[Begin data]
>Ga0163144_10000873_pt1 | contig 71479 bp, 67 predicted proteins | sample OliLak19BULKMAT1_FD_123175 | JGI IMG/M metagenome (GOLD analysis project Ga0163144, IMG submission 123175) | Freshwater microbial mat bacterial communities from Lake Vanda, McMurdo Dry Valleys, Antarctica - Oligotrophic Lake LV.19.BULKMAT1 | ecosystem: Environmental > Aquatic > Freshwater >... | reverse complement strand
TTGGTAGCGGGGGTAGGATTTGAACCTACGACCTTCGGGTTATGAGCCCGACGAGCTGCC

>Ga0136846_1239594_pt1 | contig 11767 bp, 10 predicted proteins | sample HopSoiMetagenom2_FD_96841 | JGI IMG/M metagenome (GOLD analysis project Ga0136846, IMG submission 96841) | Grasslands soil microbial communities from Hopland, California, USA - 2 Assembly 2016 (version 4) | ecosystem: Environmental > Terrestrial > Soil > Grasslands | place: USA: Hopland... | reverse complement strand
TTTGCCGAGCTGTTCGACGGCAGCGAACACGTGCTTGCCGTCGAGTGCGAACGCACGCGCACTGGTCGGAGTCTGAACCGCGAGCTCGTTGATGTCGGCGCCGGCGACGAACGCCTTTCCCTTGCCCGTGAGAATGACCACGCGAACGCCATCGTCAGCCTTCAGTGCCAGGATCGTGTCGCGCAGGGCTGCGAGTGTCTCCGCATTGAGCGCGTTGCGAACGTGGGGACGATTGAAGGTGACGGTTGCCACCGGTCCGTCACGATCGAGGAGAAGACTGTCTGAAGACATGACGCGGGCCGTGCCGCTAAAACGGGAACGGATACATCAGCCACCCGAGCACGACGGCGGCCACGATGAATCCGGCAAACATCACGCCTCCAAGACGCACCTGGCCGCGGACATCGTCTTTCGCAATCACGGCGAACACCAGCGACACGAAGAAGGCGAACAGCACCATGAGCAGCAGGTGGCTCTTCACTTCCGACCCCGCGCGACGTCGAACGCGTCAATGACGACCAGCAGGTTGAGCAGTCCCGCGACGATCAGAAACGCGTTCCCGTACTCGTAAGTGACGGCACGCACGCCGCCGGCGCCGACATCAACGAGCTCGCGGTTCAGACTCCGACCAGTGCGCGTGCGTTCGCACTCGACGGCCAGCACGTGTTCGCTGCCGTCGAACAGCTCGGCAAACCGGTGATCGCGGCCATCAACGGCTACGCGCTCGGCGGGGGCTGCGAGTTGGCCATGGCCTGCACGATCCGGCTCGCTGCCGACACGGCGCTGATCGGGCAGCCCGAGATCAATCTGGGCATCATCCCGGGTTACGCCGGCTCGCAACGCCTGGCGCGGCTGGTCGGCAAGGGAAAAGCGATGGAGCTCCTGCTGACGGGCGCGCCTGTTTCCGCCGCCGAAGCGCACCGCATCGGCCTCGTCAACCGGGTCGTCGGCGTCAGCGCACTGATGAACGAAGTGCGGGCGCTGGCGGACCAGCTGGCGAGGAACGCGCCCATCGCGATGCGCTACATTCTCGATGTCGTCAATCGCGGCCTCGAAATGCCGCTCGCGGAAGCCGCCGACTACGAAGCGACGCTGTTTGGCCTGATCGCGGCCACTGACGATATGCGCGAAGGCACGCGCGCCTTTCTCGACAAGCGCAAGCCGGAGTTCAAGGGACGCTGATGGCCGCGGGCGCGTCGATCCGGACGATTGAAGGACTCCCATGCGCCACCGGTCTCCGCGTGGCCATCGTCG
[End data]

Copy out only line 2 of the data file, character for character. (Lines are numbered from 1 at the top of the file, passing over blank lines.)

TTGGTAGCGGGGGTAGGATTTGAACCTACGACCTTCGGGTTATGAGCCCGACGAGCTGCC